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Vote Now: Where Should Roll Call Travel for the Midterm Elections?

Senate Candidates Who Stayed Home

Douglas Graham/CQ Roll Call File Photo
Virginia Senate candidate George Allen took to the stump instead of flying to Florida for the GOP convention.

Route 50 is often described as the loneliest road in America, and with the media attention focused on Charlotte, it was an apt description of McCaskill's travels last week. Turn south off the highway about an hour outside Kansas City, drive another couple of miles, and you arrive in Warrensburg, home of the University of Central Missouri "Mules and Jennies" and host of one of McCaskill's "On Our Campus, On Our Side" events.

After giving her stump speech to the crowd of about 70 - which focused on her differences with her opponent, GOP Rep. Todd Akin, on support for financial aid - many of the questions centered on the political arena, particularly how difficult it can be to forge consensus.

"There's a lot of things about it that suck, to use a technical term," she said, getting a laugh out of the sympathetic crowd before decrying polarization in the parties. "And what happens to those in the middle? It gets very lonely," she said somewhat wistfully.

Allen sought out venues such as a veterans' lunch in Abingdon, Va., the town where he began his law career by clerking for U.S. District Court Judge Glen Williams. "This is where I got my start," he said there.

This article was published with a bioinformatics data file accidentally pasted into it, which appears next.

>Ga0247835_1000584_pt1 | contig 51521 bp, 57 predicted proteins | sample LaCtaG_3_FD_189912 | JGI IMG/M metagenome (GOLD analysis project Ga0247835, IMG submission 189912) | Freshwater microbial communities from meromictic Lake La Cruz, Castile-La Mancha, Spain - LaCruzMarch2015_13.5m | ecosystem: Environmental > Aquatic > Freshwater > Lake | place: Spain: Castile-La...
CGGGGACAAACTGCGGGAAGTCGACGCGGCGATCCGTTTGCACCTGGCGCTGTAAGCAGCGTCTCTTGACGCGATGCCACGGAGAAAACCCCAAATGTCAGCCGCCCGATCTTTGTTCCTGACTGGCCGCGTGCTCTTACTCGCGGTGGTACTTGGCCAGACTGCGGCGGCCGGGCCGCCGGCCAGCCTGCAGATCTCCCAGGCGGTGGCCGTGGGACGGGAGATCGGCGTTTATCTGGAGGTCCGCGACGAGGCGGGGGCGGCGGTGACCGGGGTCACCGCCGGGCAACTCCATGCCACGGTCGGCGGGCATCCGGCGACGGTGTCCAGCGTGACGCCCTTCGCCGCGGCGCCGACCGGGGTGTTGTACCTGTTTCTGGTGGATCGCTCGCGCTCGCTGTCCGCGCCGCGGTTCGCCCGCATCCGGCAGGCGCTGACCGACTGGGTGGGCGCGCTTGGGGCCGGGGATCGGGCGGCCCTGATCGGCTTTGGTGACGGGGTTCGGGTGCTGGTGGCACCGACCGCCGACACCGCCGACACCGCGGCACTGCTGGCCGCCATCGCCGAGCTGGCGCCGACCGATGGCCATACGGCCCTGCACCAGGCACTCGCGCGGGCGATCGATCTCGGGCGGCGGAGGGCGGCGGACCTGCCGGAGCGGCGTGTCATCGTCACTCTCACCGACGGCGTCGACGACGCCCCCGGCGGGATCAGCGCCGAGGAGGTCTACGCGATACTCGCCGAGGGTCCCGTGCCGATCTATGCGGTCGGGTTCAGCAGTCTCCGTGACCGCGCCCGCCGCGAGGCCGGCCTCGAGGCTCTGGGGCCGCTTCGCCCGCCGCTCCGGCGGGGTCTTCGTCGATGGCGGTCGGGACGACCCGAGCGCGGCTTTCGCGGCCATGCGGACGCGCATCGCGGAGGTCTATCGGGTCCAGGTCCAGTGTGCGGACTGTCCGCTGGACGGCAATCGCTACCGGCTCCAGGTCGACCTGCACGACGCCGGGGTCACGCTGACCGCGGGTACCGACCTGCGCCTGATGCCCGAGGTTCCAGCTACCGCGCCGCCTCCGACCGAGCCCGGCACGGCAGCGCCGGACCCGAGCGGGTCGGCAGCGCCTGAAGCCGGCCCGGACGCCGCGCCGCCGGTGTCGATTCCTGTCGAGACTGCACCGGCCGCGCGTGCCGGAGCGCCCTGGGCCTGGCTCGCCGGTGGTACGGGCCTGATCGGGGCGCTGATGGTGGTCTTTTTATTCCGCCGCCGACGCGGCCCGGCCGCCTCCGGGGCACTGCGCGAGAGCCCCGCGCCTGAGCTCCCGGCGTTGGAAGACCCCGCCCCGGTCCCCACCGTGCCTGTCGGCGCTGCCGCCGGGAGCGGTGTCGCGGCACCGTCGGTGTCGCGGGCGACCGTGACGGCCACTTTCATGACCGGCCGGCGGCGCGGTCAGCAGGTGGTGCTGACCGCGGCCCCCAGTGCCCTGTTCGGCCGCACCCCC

He also did a tour of main street Marion, where he walked around with town officials and a small group of supporters and passed out campaign fliers.

"You have the best looking car in Virginia," he shouted out to a man driving a Chevrolet sedan covered with Allen and other pro-Republican stickers.

"This part of Virginia, this region, is really crucial," Allen said.

Indeed, he will need southern Virginia's votes if he hopes to overcome a strong challenge from former Gov. Tim Kaine (D) in November.

That sort of sentiment was echoed by McCaskill as she sought to fire up students to support her.

"I think part of it is paying attention, showing them I care. That's why we're going to so many college campuses this week. And we're going to keep doing it. I mean, we have, we're going to have, a robust presence on college campuses," she said.

Her twice-a-day events at Missouri's colleges last week typically featured a coordinated campaign worker or regional field director on hand to sign up volunteers. "If you're over 21, we specialize in warm beer and cold pizza," she said at Westminster College.

Allen and McCaskill are similar in many respects. They come from the same generation of political leaders - Allen is 60, McCaskill 59. They both received bachelor's and law degrees from their state's flagship public university. The success of their careers has, in part, come from paying their dues and working their way up from the state legislature to statewide and federal office.

And both have, in the past, been considered rising stars in their national parties. As one of Obama's earlier supporters in his bid for the presidency, McCaskill landed a prime speaking slot at the 2008 Denver convention.

When Allen spoke at the 2004 New York City convention that renominated President George W. Bush, he was already being mentioned as a strong contender for the 2008 GOP presidential ticket. At the time, his pedigree was right: He won election to the Senate in 2000 after a high-profile term as Virginia's governor from 1994 to 1998.

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